“How sweet to be a cloud, floating in the blue” – A cover that is predominantly blue

Blue covers – I’m looking forward to everyone’s covers this week – there were quite a few out there but the book I’ve gone with is : The Iron Ghost (The Copper Cat #2) by Jen Williams. I loved this series and it’s a great fantasy series to begin my first FFO for Wyrd & Wonder – if you haven’t read it I highly recommend you do so.

My covers this week – only two but they both fit the theme :D:

My favourite:


I love these covers.  Which one is your favourite?

Like last week I’ve added a Mr Linky here so that you can leave a link if you wish or please leave me a link in the comments so we can all visit and check out each others covers.  Thanks

I’ve updated the list and included themes through to the end of 2019 – I’ve also included events that I’m aware of so that you can perhaps link your themes up where possible (if you know of an event you’d like to share that let me know in the comments).  I also have a list prepared for 2020 and so will set up a separate page soon for forthcoming themes.  As always, if you wish to submit an idea then leave me a comment.

Next week – A cover featuring a festival/party/celebration

Future themes: (if you’re struggling with any of these themes then use a ‘freebie’ of one of your favourite covers)


(May is the month of Wyrd and Wonder – details here, Twitter: @wyrdandwonder)

10th May  – “As full of spirit as the month of May” – A cover featuring a festival/party/celebration

17th May –  “The dark fire will not avail you, flame of Udûn. Go back to the Shadow!” – A cover featuring a fantasy beast

24th May – “bibbity, bobbity, boo” – A cover that features ‘magical things’

31st May –  “simples” – A favourite fantasy cover 

7th June  – “One swallow does not make a summer” – A cover that makes you think of Summer 

14th June – “Coraline opened the box of chocolates. The dog looked at them longingly.” – A cover featuring something sweet

21st June – Summer Solstice – the longest day of the year – Pagan rituals/standing stones/blazing suns – a cover with your own interpretation

28th June – “And who decided which people wore the striped pyjamas” – A cover that is striped

5th July – “The question of whether or not we are alone in the universe… has been answered” –  a cover featuring something/somebody historic 

12th July – A wrap around cover

19th July – “You can’t choose between life and death when we’re dealing with what is in between.” – A cover that is grainy or looks like ‘white noise’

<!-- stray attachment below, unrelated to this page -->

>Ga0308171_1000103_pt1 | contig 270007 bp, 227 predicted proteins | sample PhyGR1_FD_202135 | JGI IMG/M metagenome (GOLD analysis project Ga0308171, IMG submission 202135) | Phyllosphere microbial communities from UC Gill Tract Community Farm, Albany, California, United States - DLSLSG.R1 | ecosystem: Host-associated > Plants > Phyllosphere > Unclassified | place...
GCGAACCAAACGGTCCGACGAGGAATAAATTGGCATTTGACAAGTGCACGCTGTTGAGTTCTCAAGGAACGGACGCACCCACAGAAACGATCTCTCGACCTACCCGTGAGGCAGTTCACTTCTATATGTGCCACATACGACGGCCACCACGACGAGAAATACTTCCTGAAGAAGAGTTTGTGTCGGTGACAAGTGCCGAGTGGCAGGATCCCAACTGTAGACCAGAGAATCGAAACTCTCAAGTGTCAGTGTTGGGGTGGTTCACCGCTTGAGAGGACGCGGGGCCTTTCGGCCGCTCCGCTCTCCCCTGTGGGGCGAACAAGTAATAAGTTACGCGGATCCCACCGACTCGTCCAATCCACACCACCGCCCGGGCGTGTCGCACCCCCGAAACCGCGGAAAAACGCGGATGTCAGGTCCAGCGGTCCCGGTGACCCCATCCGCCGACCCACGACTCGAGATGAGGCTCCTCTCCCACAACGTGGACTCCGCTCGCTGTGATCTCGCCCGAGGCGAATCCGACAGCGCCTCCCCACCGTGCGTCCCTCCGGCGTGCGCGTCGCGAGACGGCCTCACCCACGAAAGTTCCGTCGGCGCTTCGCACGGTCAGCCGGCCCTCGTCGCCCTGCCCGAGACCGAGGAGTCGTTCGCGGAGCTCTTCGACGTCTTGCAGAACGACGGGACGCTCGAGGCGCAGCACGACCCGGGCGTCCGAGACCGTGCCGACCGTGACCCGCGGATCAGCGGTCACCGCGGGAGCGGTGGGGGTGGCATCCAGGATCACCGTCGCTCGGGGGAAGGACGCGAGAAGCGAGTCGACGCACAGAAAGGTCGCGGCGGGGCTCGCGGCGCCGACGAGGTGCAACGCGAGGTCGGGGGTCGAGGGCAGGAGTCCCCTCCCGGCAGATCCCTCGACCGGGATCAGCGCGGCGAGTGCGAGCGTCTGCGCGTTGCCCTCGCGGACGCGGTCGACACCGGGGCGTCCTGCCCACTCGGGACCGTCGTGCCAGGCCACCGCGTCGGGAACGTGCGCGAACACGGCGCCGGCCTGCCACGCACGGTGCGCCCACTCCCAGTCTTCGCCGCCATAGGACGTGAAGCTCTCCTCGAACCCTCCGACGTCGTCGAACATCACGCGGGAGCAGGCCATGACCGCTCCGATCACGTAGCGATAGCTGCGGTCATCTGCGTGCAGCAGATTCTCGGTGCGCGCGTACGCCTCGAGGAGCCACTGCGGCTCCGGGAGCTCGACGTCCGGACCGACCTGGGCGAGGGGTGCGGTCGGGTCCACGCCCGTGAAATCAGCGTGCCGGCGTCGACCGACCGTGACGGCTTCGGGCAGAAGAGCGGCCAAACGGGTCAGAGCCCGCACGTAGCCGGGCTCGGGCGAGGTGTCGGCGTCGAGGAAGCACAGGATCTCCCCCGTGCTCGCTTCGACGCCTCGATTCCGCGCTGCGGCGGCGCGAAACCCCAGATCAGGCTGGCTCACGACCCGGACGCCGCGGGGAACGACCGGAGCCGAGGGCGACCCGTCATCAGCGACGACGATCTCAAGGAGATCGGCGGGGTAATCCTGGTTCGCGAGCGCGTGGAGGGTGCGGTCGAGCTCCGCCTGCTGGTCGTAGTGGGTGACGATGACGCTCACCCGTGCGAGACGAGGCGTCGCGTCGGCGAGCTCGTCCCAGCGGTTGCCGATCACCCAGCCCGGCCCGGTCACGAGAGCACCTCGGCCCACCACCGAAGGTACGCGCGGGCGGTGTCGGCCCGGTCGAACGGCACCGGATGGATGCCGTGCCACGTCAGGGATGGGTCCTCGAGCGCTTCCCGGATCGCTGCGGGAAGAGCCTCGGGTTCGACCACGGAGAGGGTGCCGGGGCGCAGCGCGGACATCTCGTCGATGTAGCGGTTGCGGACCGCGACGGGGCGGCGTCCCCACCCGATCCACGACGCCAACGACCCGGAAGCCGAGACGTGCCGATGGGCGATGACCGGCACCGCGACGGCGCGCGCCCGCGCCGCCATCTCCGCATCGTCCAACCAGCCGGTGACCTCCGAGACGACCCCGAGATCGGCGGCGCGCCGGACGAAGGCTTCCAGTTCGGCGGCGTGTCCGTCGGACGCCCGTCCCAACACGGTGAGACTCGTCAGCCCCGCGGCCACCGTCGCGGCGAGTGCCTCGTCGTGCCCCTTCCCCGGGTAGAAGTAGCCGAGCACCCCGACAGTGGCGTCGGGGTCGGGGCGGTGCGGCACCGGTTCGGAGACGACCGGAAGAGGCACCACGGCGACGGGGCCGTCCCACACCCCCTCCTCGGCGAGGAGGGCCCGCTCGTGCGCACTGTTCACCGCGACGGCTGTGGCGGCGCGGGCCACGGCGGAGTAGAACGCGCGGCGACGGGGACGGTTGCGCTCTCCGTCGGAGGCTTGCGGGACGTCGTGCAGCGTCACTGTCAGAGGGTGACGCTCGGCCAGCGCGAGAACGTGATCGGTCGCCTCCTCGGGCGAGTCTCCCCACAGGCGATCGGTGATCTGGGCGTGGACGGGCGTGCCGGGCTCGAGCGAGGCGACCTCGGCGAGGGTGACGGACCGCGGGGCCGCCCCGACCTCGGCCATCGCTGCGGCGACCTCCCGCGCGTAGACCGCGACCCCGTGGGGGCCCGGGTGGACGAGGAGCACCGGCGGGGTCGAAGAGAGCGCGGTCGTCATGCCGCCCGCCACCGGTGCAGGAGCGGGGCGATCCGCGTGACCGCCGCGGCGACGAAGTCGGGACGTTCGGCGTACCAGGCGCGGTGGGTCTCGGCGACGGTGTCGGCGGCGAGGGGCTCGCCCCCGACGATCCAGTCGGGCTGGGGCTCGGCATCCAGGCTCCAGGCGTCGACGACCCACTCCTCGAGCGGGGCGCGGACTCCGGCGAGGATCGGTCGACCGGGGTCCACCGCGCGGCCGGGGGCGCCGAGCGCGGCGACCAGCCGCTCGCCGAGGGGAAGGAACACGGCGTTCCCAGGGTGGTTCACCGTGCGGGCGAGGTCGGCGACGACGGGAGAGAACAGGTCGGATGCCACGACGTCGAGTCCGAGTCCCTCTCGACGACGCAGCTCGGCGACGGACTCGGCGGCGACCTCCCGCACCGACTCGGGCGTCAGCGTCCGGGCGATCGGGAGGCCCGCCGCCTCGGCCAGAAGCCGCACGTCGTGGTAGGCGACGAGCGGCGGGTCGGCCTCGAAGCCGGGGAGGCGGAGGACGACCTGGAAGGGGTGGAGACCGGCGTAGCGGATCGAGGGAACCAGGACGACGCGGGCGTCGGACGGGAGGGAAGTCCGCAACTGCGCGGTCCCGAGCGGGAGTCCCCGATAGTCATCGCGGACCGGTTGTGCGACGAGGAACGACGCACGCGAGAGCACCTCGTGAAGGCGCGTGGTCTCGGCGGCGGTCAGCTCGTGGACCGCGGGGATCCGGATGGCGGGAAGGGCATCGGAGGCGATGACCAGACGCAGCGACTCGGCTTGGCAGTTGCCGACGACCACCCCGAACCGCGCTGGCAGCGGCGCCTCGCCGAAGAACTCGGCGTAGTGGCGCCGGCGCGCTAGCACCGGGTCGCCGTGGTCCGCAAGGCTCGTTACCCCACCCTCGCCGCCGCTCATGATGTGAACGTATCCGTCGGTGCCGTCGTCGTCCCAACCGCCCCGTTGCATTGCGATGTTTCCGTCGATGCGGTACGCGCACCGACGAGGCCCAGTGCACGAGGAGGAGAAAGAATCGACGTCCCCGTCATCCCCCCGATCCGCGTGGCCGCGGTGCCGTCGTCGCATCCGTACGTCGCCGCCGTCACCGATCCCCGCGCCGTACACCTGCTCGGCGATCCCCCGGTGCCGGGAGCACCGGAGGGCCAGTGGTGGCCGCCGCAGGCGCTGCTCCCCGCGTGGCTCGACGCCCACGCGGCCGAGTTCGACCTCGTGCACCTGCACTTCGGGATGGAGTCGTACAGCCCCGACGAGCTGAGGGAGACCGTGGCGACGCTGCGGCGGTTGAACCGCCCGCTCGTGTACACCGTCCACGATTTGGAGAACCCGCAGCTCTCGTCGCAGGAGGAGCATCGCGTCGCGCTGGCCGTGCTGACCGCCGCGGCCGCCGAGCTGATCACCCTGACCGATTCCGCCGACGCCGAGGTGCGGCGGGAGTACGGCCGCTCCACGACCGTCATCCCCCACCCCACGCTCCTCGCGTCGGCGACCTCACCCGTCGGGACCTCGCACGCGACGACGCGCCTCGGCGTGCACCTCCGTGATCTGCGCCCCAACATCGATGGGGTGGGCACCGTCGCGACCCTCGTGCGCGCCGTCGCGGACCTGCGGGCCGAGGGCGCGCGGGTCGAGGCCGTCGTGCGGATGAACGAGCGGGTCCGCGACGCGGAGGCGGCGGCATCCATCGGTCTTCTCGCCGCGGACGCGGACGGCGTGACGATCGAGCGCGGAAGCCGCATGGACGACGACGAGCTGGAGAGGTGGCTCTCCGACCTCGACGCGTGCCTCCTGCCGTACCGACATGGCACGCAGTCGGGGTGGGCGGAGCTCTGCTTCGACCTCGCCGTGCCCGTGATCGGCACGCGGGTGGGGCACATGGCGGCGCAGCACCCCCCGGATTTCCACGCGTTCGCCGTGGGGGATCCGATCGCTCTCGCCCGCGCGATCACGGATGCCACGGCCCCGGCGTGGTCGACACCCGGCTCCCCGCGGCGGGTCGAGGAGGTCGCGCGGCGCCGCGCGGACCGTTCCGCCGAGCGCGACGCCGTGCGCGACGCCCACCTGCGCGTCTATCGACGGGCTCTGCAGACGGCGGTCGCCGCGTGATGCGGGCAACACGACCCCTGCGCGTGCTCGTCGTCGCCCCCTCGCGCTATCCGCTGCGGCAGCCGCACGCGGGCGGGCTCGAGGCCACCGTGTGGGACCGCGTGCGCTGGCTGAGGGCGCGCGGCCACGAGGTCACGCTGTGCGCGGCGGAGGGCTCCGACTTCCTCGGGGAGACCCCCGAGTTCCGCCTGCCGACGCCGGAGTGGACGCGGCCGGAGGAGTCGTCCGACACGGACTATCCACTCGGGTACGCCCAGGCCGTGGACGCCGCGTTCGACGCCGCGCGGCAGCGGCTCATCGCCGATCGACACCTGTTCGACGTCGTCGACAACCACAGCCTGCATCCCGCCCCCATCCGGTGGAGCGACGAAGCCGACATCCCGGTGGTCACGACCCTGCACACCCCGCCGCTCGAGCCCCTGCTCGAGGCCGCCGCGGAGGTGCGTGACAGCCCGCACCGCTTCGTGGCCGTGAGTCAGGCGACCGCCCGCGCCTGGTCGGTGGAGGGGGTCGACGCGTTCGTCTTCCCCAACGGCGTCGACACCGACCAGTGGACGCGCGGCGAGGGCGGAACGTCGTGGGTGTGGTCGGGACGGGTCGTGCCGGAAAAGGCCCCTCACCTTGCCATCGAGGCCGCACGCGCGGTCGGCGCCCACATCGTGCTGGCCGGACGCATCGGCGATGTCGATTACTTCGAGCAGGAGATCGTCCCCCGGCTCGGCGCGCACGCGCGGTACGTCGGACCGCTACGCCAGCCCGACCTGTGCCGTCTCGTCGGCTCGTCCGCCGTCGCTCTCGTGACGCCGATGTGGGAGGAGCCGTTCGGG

26th July – “Ludo ….. down” – A cover that is Upside Down

2nd August – “There are children here somewhere. I can smell them.” A cover featuring children

9th August – “I’m disinclined to acquiesce to your request.” – A cover featuring Pirates

16th August – “The haft of the arrow had been feathered with one of the eagles own plumes” – a cover featuring feathers

23rd August – A cover that is a movie tie in

30th August – “I wandered lonely as a cloud” – a cover that is predominantly yellow

6th September “Warm September brings the fruit” – a cover that is seasonal for Autumn/Fall

13th September – Friday the 13th – unlucky for some!  A cover with ‘curse’ in the title

20th September – “Your hair is winter fire,January embers.” – A cover featuring hair

27th September – Freebie

4th October – “Feed me Seymour” – A cover that is 60s horror

11th October – ““And, though there should be a world of difference between the smile of a man and the bared fangs of a wolf, with Joss Merlyn they were one and the same.”  – a cover featuring an Inn

18th October – “It’s your favorite scary movie, remember? He had on the white mask, he stalked the babysitters.” – A cover featuring a scream

25th October – for Halloween – pick any scary cover you like

(I’m hoping that November will once again bring to us SciFiMonth – Twitter @SciFiMonth)

1st November – A cover that is predominantly grey

8th November – “big badda boom” – a cover that features an explosion

15th November – “No thinking thing should be another thing’s property, to be turned on and off when it is convenient.” – a cover featuring a robot

22nd November – A cover that is Futuristic

29th November – “When a day that you happen to know is Wednesday starts off by sounding like Sunday, there is something seriously wrong somewhere.” – a cover that is 60s sci fi

6th December – Now is the winter of our discontent, Made glorious summer by this sun of York”  – a cover that puts you in mind of winter

13th December – A cover that features a temple/or religious icon

20th December – Longest Night –  a dark and foreboding cover

27th December – the festive season – a cover that is glittery or sparkling

(2020 – January is Vintage SciFi month so I’ll be including possible themes to take that on board.)

Next Page »